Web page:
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Old 02-08-2005, 10:49 AM   #1
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PH and cycling

Will the PH fluctuate during fishless cycling? I am on day 2 of the cycle and my PH is 8.4. Im worried this is too high. Should I do anything about it now or just let it ride?

What really cooks my noodle is that my tap (well) water registers 6.6.
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Old 02-08-2005, 10:59 AM   #2
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I am currently in about 2 weeks of a fishless cycle and have not seen my PH fluctuate yet. It stays steady at 7.6.

What is your KH? As it is my understanding that this is a signifigant factor in PH fluctuation.

By the way, my fishless cycle consists of dead shrimp purchased at the grocery store. How are you fishless cycling your tank?
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Old 02-08-2005, 11:05 AM   #3
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I am using pure ammonia and tank seed from a friend to cycle.

I have not measured KH.
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Old 02-08-2005, 12:49 PM   #4
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First off, you may have a higher pH tap water than you think. If it is coming out of the tap with high levels of dissolved CO2 (common) then this acid will give you a lower pH reading than after the water has sat overnight and the CO2 outgased. Do that experiment, testing right out of the tap and then testing aged water to be sure whether the pH in the tank is true or if there is a buffering agent in the tank driving up pH.

If you still get the identical pH out of the tap, then you'll need to see what in the tank is the cause, like the substrate, rocks, shells, coral, anything calciferous.

If you want to keep Africans or livebearers you are golden with a pH of 8.4 - I'd not worry a bit about it. If you have other plans, you might be fine anyway because most commonly available aquarium fish are farm raised in harder, more alkaline water than what they originally came from in the wild, so they are remarkably adaptable. See what the pH is at the closest LFS to you, or see what other fishkeepers in your area are stocking their tanks with.

To (hopefully) answer your question, there is nothing in the cycling of a fish tank that will change the pH, assuming you are doing nothing but running your filter, heating the previously dechlorinated water, and adding ammonia every day.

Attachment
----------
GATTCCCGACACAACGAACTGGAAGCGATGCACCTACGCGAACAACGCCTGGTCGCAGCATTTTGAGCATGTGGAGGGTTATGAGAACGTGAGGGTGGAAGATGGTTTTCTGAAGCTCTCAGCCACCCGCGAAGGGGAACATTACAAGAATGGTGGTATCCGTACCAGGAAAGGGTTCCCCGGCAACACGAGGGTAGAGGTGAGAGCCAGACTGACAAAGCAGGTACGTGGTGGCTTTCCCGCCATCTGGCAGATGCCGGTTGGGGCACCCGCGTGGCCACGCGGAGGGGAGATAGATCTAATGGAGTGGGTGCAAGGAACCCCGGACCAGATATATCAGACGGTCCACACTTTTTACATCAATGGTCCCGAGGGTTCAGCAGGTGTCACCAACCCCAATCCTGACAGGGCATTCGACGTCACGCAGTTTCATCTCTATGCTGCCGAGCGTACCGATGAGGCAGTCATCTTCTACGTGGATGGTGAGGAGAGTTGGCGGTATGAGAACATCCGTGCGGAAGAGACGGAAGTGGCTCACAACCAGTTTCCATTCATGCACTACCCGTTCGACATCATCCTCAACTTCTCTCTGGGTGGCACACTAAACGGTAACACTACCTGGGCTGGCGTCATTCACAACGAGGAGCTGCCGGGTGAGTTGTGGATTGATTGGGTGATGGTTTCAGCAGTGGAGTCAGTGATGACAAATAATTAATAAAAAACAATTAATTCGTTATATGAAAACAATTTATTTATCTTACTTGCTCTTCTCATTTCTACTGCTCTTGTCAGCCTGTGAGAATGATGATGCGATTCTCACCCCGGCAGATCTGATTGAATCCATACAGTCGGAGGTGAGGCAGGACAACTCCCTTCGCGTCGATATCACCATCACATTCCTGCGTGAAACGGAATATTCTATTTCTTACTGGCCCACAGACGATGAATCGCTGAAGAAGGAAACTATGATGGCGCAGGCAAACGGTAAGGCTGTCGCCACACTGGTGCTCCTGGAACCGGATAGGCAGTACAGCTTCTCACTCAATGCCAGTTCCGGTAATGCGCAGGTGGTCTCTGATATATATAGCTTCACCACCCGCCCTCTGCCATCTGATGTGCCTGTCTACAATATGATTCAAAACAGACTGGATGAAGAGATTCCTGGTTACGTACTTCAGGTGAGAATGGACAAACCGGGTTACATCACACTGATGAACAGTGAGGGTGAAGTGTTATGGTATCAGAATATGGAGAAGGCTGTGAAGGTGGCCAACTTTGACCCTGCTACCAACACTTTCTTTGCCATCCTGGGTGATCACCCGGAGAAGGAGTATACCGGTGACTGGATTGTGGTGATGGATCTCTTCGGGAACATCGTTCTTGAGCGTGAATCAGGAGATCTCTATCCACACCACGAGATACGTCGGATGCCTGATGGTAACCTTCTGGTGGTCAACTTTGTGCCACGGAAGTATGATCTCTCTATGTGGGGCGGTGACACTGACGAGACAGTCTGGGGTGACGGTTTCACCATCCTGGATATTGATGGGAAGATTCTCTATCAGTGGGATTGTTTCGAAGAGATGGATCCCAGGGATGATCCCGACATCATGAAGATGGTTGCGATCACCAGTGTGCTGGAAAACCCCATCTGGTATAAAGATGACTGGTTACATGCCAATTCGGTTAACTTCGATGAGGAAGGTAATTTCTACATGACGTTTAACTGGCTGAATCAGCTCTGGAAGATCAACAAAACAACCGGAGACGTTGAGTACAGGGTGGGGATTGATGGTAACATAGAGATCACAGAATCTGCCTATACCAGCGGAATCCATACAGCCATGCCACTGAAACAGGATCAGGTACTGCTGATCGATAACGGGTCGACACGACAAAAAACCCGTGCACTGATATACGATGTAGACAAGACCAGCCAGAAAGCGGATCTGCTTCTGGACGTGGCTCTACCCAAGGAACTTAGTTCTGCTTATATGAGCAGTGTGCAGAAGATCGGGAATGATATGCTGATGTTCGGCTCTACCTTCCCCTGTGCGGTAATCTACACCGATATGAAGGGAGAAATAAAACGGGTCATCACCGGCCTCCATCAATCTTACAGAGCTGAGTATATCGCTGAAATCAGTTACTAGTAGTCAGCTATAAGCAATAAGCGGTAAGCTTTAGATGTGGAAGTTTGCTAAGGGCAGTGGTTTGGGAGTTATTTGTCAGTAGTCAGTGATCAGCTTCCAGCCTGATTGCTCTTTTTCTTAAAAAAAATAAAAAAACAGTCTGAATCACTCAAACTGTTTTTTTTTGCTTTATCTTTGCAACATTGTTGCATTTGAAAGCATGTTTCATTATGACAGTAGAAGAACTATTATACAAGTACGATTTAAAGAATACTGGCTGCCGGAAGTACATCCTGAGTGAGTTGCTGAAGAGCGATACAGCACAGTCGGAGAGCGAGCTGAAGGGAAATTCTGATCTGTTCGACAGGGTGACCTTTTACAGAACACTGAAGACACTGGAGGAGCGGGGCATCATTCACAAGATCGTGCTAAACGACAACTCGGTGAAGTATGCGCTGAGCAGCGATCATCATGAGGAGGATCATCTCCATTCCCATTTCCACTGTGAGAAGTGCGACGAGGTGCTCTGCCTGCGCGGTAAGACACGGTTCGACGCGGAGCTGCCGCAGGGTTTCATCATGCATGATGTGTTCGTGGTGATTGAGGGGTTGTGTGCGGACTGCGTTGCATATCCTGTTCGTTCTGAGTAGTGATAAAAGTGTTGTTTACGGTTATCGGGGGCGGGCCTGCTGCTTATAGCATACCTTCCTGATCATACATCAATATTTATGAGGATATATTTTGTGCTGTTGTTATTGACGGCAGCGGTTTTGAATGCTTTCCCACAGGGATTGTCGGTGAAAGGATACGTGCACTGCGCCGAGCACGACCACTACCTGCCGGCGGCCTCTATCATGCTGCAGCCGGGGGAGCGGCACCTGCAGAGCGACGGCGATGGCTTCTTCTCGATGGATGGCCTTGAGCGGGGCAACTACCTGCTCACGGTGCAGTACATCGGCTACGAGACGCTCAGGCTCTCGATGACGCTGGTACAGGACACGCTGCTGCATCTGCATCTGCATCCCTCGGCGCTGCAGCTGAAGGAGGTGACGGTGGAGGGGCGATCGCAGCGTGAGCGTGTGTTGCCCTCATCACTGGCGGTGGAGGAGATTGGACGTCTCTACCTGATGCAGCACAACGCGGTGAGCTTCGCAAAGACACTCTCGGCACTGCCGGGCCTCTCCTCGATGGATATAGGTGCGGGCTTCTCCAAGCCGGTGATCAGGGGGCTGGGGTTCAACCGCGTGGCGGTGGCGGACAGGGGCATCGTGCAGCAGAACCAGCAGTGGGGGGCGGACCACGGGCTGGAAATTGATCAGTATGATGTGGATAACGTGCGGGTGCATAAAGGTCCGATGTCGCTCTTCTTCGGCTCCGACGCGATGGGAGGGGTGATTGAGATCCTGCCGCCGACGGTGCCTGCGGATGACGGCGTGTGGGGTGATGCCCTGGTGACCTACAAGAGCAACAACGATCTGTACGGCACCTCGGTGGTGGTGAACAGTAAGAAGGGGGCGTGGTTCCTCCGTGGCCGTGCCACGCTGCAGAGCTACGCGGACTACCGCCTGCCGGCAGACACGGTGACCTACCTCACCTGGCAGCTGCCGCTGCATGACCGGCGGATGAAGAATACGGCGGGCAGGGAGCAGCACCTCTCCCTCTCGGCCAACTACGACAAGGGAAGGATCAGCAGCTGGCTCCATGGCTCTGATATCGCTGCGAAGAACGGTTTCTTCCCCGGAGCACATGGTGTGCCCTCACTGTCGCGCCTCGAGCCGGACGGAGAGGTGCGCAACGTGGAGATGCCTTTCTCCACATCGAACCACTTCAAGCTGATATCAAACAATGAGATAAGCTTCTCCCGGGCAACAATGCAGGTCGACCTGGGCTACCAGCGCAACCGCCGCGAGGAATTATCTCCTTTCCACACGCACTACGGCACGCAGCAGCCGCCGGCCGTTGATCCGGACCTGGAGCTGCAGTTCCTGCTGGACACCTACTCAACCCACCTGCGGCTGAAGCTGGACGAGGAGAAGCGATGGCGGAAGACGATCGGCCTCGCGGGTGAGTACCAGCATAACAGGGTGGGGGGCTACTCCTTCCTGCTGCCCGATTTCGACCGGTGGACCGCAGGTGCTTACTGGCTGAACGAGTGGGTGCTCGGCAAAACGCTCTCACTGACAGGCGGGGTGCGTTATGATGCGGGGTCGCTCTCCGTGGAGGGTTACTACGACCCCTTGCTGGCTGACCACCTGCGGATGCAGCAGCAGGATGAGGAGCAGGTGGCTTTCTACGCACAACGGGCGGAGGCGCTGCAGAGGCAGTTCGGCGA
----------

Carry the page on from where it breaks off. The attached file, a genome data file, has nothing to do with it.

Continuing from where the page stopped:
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Old 02-08-2005, 12:58 PM   #5
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Thanks TG, that helps a lot. I will check everything again when I get home and let you know what I find. You are right about the PH though. When I first checked it (6.6) it was right out of the tap, the 2nd time I checked it (8.4) was after it had set overnight.
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Old 02-08-2005, 01:21 PM   #6
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To (hopefully) answer your question, there is nothing in the cycling of a fish tank that will change the pH, assuming you are doing nothing but running your filter, heating the previously dechlorinated water, and adding ammonia every day.
Unless for some reason nitrates sky rocket, but your pH would go down

What fish are you planning on?
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Old 02-08-2005, 01:25 PM   #7
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Try testing the ammonia your adding I bet that has really high PH.

OH BTW adding PH down will help your cycle just thought id let your know that the bacteria like the stuff in PH down. phosphate??

Phosphates: All species of nitrifying bacteria require a number of micronutrients. Most important among these is the need for phosphorus for ATP (Adenosine Tri-Phosphate) production. The conversion of ATP provides energy for cellular functions. Phosphorus is normally available to cells in the form of phosphates (PO4). Nitrobacter, especially, is unable to oxidize nitrite to nitrate in the absence of phosphates. ( ph Down is phosphoric acid)

The optimum pH range for Nitrosomonas is between 7.8-8.0.

The optimum pH range for Nitrobacter is between 7.3-7.5

Temperature 72-88F. The temperature for optimum growth of nitrifying bacteria is between 77-86° F (25-30° C).
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Old 02-08-2005, 01:35 PM   #8
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I will probably be putting in cichlids.
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Old 02-08-2005, 02:03 PM   #9
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Try testing the ammonia your adding I bet that has really high PH.
It's the tap water. Nothing is changing the pH once the water is in the tank except for the equilibration of the gases already in the tap water.